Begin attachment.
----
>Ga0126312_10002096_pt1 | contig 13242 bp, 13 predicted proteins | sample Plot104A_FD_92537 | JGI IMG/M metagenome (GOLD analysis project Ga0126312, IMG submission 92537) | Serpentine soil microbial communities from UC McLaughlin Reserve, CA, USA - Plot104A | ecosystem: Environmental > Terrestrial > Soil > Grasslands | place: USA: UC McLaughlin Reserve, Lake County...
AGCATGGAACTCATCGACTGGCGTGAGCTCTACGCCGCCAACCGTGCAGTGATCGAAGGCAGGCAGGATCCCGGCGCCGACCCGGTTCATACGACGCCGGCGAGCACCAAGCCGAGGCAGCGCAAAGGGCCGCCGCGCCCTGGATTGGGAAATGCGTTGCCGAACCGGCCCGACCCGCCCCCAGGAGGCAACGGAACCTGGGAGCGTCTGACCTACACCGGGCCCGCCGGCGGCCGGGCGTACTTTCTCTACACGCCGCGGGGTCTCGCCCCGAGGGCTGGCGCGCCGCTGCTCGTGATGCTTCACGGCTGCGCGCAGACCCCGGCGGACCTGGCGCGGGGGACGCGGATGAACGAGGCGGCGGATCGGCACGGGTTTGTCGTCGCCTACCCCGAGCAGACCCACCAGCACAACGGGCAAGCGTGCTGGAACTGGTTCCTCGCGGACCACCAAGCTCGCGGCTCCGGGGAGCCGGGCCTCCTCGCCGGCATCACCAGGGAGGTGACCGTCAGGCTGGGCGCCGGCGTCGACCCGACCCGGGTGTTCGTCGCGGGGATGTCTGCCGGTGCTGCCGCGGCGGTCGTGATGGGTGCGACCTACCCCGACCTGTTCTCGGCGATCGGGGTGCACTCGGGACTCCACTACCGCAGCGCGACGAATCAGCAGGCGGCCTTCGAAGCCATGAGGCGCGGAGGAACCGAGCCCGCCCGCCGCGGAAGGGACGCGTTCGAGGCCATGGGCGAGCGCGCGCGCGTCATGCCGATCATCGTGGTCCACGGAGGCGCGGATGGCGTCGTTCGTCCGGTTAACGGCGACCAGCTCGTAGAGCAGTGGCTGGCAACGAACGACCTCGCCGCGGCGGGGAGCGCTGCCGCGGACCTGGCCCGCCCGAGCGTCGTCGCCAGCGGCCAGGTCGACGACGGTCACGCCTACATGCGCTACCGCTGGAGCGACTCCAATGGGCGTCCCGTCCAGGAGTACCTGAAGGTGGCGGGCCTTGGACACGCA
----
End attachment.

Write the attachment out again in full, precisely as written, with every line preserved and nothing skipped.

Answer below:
>Ga0126312_10002096_pt1 | contig 13242 bp, 13 predicted proteins | sample Plot104A_FD_92537 | JGI IMG/M metagenome (GOLD analysis project Ga0126312, IMG submission 92537) | Serpentine soil microbial communities from UC McLaughlin Reserve, CA, USA - Plot104A | ecosystem: Environmental > Terrestrial > Soil > Grasslands | place: USA: UC McLaughlin Reserve, Lake County...
AGCATGGAACTCATCGACTGGCGTGAGCTCTACGCCGCCAACCGTGCAGTGATCGAAGGCAGGCAGGATCCCGGCGCCGACCCGGTTCATACGACGCCGGCGAGCACCAAGCCGAGGCAGCGCAAAGGGCCGCCGCGCCCTGGATTGGGAAATGCGTTGCCGAACCGGCCCGACCCGCCCCCAGGAGGCAACGGAACCTGGGAGCGTCTGACCTACACCGGGCCCGCCGGCGGCCGGGCGTACTTTCTCTACACGCCGCGGGGTCTCGCCCCGAGGGCTGGCGCGCCGCTGCTCGTGATGCTTCACGGCTGCGCGCAGACCCCGGCGGACCTGGCGCGGGGGACGCGGATGAACGAGGCGGCGGATCGGCACGGGTTTGTCGTCGCCTACCCCGAGCAGACCCACCAGCACAACGGGCAAGCGTGCTGGAACTGGTTCCTCGCGGACCACCAAGCTCGCGGCTCCGGGGAGCCGGGCCTCCTCGCCGGCATCACCAGGGAGGTGACCGTCAGGCTGGGCGCCGGCGTCGACCCGACCCGGGTGTTCGTCGCGGGGATGTCTGCCGGTGCTGCCGCGGCGGTCGTGATGGGTGCGACCTACCCCGACCTGTTCTCGGCGATCGGGGTGCACTCGGGACTCCACTACCGCAGCGCGACGAATCAGCAGGCGGCCTTCGAAGCCATGAGGCGCGGAGGAACCGAGCCCGCCCGCCGCGGAAGGGACGCGTTCGAGGCCATGGGCGAGCGCGCGCGCGTCATGCCGATCATCGTGGTCCACGGAGGCGCGGATGGCGTCGTTCGTCCGGTTAACGGCGACCAGCTCGTAGAGCAGTGGCTGGCAACGAACGACCTCGCCGCGGCGGGGAGCGCTGCCGCGGACCTGGCCCGCCCGAGCGTCGTCGCCAGCGGCCAGGTCGACGACGGTCACGCCTACATGCGCTACCGCTGGAGCGACTCCAATGGGCGTCCCGTCCAGGAGTACCTGAAGGTGGCGGGCCTTGGACACGCA